Tuesday, November 18, 2008

Clearing The Decks...Still

I knocked off my current slush reading requirements last night.

The biggest thing I've noticed so far with the dozen or so submissions I've read - new and emerging writers need to gain feedback and input from other writers whether in a formal crit group or through someone they know who has had some success in gaining publication in the types of magazines you, as the new or emerging writer, would like to target.

A lot of the submissions seem under polished, almost immature. Now I don't mean that as in an adult who enjoys getting around in nappies (not that there's anything wrong with that), but the writing has been allowed out into the market place without having had a real good going over. Other writers haven't given input and picked up where sentences don't read real fluent - I'm not kidding, I've seen sentence structures like this.

Examples (I've changed things so as to not use real examples but they are similar)

  • Little things like "On the floor, I watched bugs crawl across the floor" - the use of similar words close together, or similar sounds too close together so it begins to read more like poetry.

  • Overly long sentences and talking in loops i.e. her hair was different to everyone else - hers was straight, while everyone else was curly, she was auburn while everyone else is blond, she had long hair while everyone else was short.

  • Show don't tell: We've all heard this mantra before. If you're not sure what it means, take a creative writing course. He pushed open the door and stomped into the room. The angry look in his eye was enough to let everyone there know he was in a bad mood, and when he was in that kind of mood, everyone knew to stay away. That is telling. The echo of his hobnailed boots drew everyones attention. His eyes remained fixed on the barkeep as he stomped across the room. Chairs, patrons, and stray cats were kicked out of the way. The piano faltered as he slammed his six shooter down onto the scarred oakwood of the bar. This is showing. The difference: One tells the reader what is going on, it doesn't allow them an opportunity to have any imaginative input. The other describes the scene, adds in the emotions of those experiencing it and invites the reader to experience it as well. I've painted a scene and now it's up to the reader to interpret it as they see fit. I've put in all the elements that should allow a reader to see the main character is pissed off without actually saying it. I can see you all nodding and saying "Well duh! I know that" - well do it then so I won't see any more submissions of this nature.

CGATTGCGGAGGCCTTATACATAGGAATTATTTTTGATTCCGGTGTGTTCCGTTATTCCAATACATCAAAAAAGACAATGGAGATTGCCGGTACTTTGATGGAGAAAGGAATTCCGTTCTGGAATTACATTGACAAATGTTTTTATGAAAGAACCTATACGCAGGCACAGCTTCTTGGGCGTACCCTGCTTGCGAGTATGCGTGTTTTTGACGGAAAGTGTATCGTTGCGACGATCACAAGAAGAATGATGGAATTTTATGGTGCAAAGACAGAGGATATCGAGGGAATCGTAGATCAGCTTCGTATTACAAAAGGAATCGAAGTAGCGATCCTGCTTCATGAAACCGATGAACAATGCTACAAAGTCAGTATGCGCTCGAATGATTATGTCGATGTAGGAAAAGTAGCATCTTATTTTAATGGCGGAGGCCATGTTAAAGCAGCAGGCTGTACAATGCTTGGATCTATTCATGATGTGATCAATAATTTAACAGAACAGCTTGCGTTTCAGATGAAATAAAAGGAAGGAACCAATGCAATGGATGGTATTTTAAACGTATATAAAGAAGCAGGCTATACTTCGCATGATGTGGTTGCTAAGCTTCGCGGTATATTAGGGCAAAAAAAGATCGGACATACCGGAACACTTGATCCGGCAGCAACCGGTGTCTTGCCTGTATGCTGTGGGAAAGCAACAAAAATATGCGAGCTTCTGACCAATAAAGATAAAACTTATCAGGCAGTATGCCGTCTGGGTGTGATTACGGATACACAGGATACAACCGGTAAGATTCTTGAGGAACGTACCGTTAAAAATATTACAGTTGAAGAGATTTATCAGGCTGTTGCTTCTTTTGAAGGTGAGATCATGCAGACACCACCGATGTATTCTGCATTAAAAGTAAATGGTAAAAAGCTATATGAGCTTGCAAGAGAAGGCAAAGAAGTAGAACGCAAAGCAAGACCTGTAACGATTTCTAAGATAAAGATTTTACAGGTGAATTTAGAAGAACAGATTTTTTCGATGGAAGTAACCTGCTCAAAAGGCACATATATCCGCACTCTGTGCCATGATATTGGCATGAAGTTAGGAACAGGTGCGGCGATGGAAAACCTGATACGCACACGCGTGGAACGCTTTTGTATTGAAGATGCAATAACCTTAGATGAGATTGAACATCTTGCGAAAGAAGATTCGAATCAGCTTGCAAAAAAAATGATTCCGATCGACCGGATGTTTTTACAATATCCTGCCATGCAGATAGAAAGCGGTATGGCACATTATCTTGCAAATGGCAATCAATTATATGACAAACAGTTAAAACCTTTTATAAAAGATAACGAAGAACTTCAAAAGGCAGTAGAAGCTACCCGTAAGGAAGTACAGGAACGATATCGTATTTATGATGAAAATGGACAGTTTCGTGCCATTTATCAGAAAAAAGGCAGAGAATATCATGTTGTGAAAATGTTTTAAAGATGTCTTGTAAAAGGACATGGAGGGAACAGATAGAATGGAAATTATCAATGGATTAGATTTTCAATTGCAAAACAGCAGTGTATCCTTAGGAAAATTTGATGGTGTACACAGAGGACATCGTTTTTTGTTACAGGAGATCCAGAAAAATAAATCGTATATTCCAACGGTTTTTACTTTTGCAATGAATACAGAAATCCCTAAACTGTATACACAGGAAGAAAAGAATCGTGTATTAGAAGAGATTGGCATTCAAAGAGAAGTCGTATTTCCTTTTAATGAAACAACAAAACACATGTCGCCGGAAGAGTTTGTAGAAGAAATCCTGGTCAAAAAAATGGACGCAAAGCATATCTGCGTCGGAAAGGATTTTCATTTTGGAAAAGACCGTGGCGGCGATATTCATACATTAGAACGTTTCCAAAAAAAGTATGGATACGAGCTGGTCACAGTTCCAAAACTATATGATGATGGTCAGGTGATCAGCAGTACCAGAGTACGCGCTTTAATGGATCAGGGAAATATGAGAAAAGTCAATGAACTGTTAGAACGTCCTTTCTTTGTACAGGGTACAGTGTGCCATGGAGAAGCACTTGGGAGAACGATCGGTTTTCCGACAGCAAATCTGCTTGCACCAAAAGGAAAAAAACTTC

Honestly - get feedback, join a critique group, do a creative writing course.

On a brighter note - I received a couple of brand spanking new, hard cover , signed, books for review last night, and I'm expecting at least three others (not hard cover or signed) in the not too distant future. Lots of reading coming up.

Tonight is training night but tomorrow night - I'm sitting down and reworking Idolatry. Nothing else - just Idolatry.

Thursday is training again. Friday I restart work on Newland.


  1. Thanks for the interesting examples. Sometimes I find I'm too close to my own work to see what is blindingly obvious in someone elses.

  2. Hi Ms Emerging Writer,

    It is a proven fact that a writer reading their own work, will unconsciously insert the words they think are supposed to be in the text - therefore skipping over typos and missing words. It's also known that the vision in the writers head will be very vivid and the writer will be able to match the words on the page to that image perfectly, but other readers don't have that preconceived vision, or knowledge of what words are supposed to be there.

    Even masters like King, Koontz, and Straub still use beta readers.

    Every writer should join a critique group. It takes time to build trust in others who comment on your work, but eventually you'll find just the right group of people for you - and your writing will improve.